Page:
One of those first plans was his $8 verification program, which, at the time, many people said would not work. And it hasn’t. Despite all of Musk’s various efforts to push Twitter Blue take-up, fewer than 800k users – or 0.32% of Twitter’s overall user base – have signed up to Twitter Blue thus far, while its $1,000 per month Verification for Organizations program also doesn’t appear to be faring much better.
But Elon’s sticking with them. Despite the poor take-up, meaning that neither program is likely to reach his original goals, Elon’s pushing ahead, and working on new ways to maximize subscription revenue, however he can.
Essentially, Musk decided early on that this was the best way to go, and he’s going to keep pushing, till it’s either clearly a failure, or it’s not.
Throughout his career, this has actually been one of Elon’s strengths, having the self-belief and fortitude to go against conventional wisdom, and push through with initiatives that others would likely recommend against. He’s seen success with this approach in his other companies – when Tesla was told that batteries were simply too expensive to produce, which was the accepted wisdom based on past experiments, Musk tasked the Tesla team to break down the process into specific steps, then explore where cost efficiencies could be gained.
And he was right. Tesla was eventually able to produce cheaper batteries, a key stumbling block for EVs in the past, and it’s this approach, which Musk himself called ‘first principles’ thinking, that he takes into every project, breaking down each process to its core elements in an effort to find the most effective ways to maximize performance.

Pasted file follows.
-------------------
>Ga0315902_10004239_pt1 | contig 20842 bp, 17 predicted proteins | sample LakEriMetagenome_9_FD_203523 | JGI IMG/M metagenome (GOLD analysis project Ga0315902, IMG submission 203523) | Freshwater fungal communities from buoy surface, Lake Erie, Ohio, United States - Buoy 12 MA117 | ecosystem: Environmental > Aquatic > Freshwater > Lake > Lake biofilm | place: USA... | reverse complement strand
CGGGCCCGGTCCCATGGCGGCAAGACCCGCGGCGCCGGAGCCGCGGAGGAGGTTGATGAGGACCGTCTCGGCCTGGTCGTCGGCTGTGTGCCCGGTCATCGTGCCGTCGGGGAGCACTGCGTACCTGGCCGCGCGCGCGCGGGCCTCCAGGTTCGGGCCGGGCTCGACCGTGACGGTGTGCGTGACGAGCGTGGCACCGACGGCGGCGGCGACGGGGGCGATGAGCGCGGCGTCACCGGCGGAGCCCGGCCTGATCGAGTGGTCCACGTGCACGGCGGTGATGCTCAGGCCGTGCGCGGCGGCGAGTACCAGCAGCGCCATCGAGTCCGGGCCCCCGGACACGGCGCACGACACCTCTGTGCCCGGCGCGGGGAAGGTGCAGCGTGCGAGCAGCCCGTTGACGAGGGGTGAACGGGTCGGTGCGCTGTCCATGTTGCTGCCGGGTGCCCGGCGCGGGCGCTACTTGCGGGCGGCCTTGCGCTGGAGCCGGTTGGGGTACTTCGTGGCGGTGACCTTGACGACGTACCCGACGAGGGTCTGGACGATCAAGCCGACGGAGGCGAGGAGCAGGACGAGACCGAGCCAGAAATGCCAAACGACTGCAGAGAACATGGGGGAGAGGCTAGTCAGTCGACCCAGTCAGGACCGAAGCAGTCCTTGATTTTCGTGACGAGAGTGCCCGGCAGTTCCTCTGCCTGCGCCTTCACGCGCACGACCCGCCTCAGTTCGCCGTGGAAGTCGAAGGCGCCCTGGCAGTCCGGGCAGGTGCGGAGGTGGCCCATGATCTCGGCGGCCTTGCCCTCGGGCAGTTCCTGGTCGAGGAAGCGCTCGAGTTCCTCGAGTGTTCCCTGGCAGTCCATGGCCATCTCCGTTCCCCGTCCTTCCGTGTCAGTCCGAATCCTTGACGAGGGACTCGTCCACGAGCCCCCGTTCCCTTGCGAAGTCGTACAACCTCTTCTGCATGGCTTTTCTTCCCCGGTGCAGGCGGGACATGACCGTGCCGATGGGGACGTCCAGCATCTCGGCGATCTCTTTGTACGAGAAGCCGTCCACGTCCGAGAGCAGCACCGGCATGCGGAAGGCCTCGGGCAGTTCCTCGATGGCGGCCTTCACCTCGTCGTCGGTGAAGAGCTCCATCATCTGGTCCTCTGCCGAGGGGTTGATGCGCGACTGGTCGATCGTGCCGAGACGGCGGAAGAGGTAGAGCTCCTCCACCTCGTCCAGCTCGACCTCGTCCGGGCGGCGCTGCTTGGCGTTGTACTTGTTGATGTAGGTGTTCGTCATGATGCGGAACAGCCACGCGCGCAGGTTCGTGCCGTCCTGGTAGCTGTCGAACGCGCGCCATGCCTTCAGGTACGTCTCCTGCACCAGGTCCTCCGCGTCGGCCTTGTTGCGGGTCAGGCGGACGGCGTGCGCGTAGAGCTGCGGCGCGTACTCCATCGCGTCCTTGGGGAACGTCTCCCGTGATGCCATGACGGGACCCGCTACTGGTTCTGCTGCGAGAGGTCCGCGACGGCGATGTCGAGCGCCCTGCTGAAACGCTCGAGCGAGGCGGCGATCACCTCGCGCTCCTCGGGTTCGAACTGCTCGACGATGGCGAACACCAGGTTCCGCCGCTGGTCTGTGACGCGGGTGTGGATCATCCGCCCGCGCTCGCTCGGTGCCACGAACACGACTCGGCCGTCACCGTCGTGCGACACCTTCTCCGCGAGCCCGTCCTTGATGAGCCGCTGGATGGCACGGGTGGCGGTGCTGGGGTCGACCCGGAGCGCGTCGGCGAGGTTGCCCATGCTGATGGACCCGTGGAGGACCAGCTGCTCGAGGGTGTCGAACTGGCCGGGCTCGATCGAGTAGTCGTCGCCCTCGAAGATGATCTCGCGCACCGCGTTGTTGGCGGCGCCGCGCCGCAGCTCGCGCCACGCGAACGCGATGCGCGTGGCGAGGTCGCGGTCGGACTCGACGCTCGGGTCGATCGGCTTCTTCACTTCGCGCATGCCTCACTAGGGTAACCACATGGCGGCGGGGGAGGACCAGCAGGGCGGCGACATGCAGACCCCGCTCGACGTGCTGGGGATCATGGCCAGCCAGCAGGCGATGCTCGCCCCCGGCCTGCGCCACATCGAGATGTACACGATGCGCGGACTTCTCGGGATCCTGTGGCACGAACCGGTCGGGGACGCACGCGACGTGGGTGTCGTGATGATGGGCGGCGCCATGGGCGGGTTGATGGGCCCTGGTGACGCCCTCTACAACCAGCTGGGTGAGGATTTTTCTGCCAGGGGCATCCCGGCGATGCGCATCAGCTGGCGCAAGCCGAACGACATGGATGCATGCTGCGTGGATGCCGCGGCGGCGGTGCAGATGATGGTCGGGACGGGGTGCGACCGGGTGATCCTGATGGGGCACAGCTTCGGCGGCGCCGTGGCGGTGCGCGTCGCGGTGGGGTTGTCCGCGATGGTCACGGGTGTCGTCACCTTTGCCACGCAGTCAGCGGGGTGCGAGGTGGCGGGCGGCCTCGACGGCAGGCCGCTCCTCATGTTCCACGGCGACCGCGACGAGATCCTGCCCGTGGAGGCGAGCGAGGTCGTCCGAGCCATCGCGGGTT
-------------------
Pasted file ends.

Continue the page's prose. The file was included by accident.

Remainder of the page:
It makes sense, to some degree. But in social media apps, you’re not dealing with binary components, you’re dealing with real people, and behavioral shifts are much harder to influence than scientific optimizations.
That’s why this new project likely won’t work, the same as Twitter Blue, the same as Community Notes at scale – the same as every project that Elon has implemented thus far as ‘solutions’ to long-standing problems at the app.
At some scale, they’ll deliver, and on some fronts, they’ll look to be working. But on a broader basis, among hundreds of millions of users, in different regions, and all using the app in different ways, none of these initiatives is actually going to solve the challenges that Musk and Co. suggest.
Of course, there is an irony here, in that I’m writing an article about how this won’t work, while highlighting that Elon has been able to deliver in the past by countering naysayers like me. In that sense, I do also have to also accept that maybe I’m wrong, and maybe, Musk sees something that I don’t, and he can actually make these shifts happen. But as noted, dealing with people, and how they interact, is a very different proposition, which is not as easy to solve for as mechanical science.
But Elon’s going to push ahead. Because that’s what he does.
It seems to me that this has become a key flaw in his Twitter approach, with Elon deciding long ago on the best way forward for the app, which he’s now committed himself to, despite the situation changing over time, and the results showing that they’re simply not sticking. Musk’s self-assuredness has also meant that he’s sacked and/or alienated many experts with knowledge that would help, like the former leaders from Scroll who understand the complexities of online content monetization better than anyone.
Elon has basically dismissed all outside opinion, and is pushing forward with projects that have been tested and failed many times before.
Maybe, though, the outcome will be different this time. But then again, probably not.